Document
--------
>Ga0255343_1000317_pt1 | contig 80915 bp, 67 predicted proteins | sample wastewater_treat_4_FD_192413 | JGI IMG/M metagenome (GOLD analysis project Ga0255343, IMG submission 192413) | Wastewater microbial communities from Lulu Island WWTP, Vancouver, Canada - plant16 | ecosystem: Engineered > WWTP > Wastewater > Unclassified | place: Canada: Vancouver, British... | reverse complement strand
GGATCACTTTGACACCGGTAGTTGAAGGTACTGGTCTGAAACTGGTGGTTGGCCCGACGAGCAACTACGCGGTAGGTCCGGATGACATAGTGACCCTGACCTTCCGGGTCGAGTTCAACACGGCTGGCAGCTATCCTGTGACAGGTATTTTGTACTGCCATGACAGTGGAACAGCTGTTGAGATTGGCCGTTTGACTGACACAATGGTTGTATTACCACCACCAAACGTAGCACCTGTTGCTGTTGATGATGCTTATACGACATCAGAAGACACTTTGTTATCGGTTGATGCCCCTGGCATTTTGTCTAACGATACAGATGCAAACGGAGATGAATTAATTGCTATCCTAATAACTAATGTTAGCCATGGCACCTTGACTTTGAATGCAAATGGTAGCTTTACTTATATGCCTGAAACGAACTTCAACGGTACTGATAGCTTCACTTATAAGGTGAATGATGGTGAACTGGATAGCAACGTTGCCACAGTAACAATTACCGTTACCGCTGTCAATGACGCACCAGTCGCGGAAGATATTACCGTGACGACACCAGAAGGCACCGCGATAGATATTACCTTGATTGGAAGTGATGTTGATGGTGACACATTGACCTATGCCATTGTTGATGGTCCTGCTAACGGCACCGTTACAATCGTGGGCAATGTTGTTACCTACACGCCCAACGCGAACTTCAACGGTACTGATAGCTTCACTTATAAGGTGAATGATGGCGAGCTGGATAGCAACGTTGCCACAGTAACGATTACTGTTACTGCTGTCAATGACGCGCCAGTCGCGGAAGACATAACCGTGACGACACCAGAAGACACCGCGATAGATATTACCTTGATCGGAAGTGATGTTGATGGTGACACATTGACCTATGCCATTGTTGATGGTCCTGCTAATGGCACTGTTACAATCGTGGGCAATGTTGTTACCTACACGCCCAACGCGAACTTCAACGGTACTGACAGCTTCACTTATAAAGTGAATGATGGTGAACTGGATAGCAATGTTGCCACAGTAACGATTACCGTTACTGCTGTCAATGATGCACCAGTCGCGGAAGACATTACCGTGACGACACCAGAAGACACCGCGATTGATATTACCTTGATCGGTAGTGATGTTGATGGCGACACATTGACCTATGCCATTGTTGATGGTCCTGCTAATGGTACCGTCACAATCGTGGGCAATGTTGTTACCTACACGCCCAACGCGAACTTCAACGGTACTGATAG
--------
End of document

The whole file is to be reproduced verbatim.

>Ga0255343_1000317_pt1 | contig 80915 bp, 67 predicted proteins | sample wastewater_treat_4_FD_192413 | JGI IMG/M metagenome (GOLD analysis project Ga0255343, IMG submission 192413) | Wastewater microbial communities from Lulu Island WWTP, Vancouver, Canada - plant16 | ecosystem: Engineered > WWTP > Wastewater > Unclassified | place: Canada: Vancouver, British... | reverse complement strand
GGATCACTTTGACACCGGTAGTTGAAGGTACTGGTCTGAAACTGGTGGTTGGCCCGACGAGCAACTACGCGGTAGGTCCGGATGACATAGTGACCCTGACCTTCCGGGTCGAGTTCAACACGGCTGGCAGCTATCCTGTGACAGGTATTTTGTACTGCCATGACAGTGGAACAGCTGTTGAGATTGGCCGTTTGACTGACACAATGGTTGTATTACCACCACCAAACGTAGCACCTGTTGCTGTTGATGATGCTTATACGACATCAGAAGACACTTTGTTATCGGTTGATGCCCCTGGCATTTTGTCTAACGATACAGATGCAAACGGAGATGAATTAATTGCTATCCTAATAACTAATGTTAGCCATGGCACCTTGACTTTGAATGCAAATGGTAGCTTTACTTATATGCCTGAAACGAACTTCAACGGTACTGATAGCTTCACTTATAAGGTGAATGATGGTGAACTGGATAGCAACGTTGCCACAGTAACAATTACCGTTACCGCTGTCAATGACGCACCAGTCGCGGAAGATATTACCGTGACGACACCAGAAGGCACCGCGATAGATATTACCTTGATTGGAAGTGATGTTGATGGTGACACATTGACCTATGCCATTGTTGATGGTCCTGCTAACGGCACCGTTACAATCGTGGGCAATGTTGTTACCTACACGCCCAACGCGAACTTCAACGGTACTGATAGCTTCACTTATAAGGTGAATGATGGCGAGCTGGATAGCAACGTTGCCACAGTAACGATTACTGTTACTGCTGTCAATGACGCGCCAGTCGCGGAAGACATAACCGTGACGACACCAGAAGACACCGCGATAGATATTACCTTGATCGGAAGTGATGTTGATGGTGACACATTGACCTATGCCATTGTTGATGGTCCTGCTAATGGCACTGTTACAATCGTGGGCAATGTTGTTACCTACACGCCCAACGCGAACTTCAACGGTACTGACAGCTTCACTTATAAAGTGAATGATGGTGAACTGGATAGCAATGTTGCCACAGTAACGATTACCGTTACTGCTGTCAATGATGCACCAGTCGCGGAAGACATTACCGTGACGACACCAGAAGACACCGCGATTGATATTACCTTGATCGGTAGTGATGTTGATGGCGACACATTGACCTATGCCATTGTTGATGGTCCTGCTAATGGTACCGTCACAATCGTGGGCAATGTTGTTACCTACACGCCCAACGCGAACTTCAACGGTACTGATAG